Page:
Lisa Concepcion Blog

Lisa Concepcion Blog

Email Mistakes To Fix Today

Email frustration Lisa Concepcion

Here are some email mistakes to fix today. Do this immediately. I have noticed in the past five years the quality of email communication has dipped, actually more than dipped, it has plummeted. It’s pathetic and sends a terrible message about Americans and how lazy, and unprofessional we have become. Why? What has led to this?

A new economy of lazy.

Since the financial collapse of 2008, our economy has shifted. We have seen and continue to see a workforce filled with 1099’ers. Independent consultants, solopreneurs, and entrepreneurs are the norm and there’s this, “it’s my business and I’ll run it my way,” attitude. A huge majority of these people, were dotting i’s and crossing t’s operating as true professionals. They were following the rules, doing it right, getting bonuses and pats on the back and then, boom! They were escorted out of their offices with nothing but a box of their belongings and if lucky, a 3 months severance package. The rug was pulled out from under them and now they trust no one and refuse to give too much of themselves. What’s the point? These people went on to work elsewhere or for themselves and this time around they are jaded and even a bit pissed off. They refuse to give more than they’re paid for. “If I was making double, then sure I’d do xyz, but at this salary nope, not going to happen.” This is reality and the post financial collapse work ethic. Add that millennials have entered the workforce which adds more lazy spice to this mix of pissed off Gen X’ers and tail end baby-boomers. So what does this all have to do with poor quality emails? Loads.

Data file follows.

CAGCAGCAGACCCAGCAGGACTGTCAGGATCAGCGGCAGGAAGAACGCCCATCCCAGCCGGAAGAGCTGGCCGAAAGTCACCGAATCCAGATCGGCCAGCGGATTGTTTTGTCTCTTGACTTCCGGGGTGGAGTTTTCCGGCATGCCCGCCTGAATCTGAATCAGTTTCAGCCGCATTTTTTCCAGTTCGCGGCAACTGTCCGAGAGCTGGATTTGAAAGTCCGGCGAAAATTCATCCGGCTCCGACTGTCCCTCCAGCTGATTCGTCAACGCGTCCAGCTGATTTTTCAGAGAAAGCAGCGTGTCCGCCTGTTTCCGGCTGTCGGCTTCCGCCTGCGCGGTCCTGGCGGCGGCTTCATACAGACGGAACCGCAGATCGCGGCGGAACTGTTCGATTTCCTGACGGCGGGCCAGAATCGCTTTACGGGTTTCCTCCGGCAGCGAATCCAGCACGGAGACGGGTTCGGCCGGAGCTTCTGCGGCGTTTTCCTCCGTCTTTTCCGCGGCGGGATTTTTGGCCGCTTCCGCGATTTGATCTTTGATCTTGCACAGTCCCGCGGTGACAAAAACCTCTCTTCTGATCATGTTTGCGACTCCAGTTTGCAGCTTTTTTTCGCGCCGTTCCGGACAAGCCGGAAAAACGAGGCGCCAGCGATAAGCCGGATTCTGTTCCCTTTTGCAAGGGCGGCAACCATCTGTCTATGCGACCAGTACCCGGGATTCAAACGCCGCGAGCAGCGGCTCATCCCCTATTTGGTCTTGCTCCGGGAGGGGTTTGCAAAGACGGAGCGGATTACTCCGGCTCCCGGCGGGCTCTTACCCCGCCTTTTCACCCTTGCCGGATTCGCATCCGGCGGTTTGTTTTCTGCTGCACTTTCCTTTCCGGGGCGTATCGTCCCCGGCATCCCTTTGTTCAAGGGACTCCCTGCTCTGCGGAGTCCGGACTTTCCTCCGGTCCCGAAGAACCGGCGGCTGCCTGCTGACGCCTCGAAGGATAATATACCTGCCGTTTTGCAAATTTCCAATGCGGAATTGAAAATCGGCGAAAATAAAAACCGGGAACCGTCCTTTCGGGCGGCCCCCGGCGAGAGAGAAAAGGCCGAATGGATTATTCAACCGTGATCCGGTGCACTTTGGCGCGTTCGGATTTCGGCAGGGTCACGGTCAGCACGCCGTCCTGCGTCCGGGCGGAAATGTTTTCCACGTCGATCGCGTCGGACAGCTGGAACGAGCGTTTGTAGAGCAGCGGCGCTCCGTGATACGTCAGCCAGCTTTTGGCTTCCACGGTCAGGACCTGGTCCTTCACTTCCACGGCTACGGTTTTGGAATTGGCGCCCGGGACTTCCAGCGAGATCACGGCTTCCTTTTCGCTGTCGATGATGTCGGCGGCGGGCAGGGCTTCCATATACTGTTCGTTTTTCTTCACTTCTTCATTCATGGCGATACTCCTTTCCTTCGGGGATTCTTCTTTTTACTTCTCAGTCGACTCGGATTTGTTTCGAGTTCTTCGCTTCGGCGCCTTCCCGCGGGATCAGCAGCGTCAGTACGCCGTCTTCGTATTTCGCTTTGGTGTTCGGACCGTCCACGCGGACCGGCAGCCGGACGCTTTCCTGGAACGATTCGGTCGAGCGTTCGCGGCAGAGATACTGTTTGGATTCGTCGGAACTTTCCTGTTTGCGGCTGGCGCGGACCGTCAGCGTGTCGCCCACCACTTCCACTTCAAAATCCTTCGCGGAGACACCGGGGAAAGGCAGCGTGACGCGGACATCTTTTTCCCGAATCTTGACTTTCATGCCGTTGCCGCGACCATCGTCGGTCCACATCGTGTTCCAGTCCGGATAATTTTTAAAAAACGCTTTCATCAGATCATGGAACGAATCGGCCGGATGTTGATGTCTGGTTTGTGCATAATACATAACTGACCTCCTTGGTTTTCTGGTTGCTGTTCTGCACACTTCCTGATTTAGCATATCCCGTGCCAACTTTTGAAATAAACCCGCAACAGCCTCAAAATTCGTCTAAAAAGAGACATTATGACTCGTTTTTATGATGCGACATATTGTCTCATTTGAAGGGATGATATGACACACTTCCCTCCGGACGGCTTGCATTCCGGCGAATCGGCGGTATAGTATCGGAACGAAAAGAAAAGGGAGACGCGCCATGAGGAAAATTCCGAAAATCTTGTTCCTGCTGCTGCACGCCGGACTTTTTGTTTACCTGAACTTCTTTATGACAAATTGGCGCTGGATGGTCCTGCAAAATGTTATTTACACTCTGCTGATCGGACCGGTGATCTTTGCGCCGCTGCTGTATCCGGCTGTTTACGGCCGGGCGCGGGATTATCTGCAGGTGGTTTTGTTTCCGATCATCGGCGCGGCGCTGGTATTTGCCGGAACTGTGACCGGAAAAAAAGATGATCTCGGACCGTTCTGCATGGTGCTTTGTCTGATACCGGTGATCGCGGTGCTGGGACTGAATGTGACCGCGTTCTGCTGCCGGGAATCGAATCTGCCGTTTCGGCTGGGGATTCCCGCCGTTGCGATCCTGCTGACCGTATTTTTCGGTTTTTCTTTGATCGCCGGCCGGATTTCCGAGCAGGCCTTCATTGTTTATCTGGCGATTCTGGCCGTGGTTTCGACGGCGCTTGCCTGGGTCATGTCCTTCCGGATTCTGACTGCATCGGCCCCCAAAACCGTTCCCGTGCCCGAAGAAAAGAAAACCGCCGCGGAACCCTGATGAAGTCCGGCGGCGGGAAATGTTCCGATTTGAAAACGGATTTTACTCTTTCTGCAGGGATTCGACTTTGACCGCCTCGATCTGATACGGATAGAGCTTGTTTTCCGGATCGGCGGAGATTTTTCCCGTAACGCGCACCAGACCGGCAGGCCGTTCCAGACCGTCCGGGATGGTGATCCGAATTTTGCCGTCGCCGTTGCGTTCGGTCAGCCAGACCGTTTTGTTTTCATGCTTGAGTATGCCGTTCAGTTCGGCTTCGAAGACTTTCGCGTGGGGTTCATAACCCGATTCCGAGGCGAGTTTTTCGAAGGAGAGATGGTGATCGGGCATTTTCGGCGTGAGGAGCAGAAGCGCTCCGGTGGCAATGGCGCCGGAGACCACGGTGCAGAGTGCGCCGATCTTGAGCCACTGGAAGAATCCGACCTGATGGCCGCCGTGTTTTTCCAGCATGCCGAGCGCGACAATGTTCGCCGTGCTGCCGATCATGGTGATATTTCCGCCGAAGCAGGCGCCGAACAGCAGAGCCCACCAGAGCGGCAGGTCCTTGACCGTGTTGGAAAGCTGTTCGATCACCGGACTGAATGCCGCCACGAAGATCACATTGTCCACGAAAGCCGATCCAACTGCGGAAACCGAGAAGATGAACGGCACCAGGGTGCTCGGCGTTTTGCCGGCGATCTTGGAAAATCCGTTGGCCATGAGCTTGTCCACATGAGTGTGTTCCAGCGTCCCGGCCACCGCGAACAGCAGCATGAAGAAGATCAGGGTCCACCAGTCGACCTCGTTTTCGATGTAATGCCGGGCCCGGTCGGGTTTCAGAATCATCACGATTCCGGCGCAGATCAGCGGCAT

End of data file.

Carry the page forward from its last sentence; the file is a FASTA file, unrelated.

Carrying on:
Casual culture.

Back in the 90’s baby boomers wanted to change the workplace and make it a more causal environment. No more suits and ties! No more pantyhose! “Dress Down Friday” was swiftly added to the workforce which then morphed into “Business Casual” and now there are people coming to interviews in hoodies and flip flops. Some offices even allow pajamas. Back in the 90’s when emailing a colleague instead of calling or walking to their office became the norm, emails were still in memo form. We addressed senior staffers differently than our workplace equals. We communicated to clients in a very formal way. Somewhere between 1996 and present day, we got so casual that we got lazy and this social media smartphone communication style became the new normal. The financial crash of 2008 was also the crash of professionalism.


We are jaded and pissed off at a marketplace that pretty much lures us in, uses us and spits us out. It messes with our heads. One minute you’re a superstar and the next minute you’re out the door. The only way we feel we can rebel is by getting more and more casual. This is most evident in emails. So if you’re guilty of any of the following, up your game. You want to rebel? Get a mini fridge and stock it with beer and crack one of those suckers open every day at 5:00. You decide when the day is over. Just please keep emails professional. It’s really the last thing left.

Email Mistakes to Fix Today.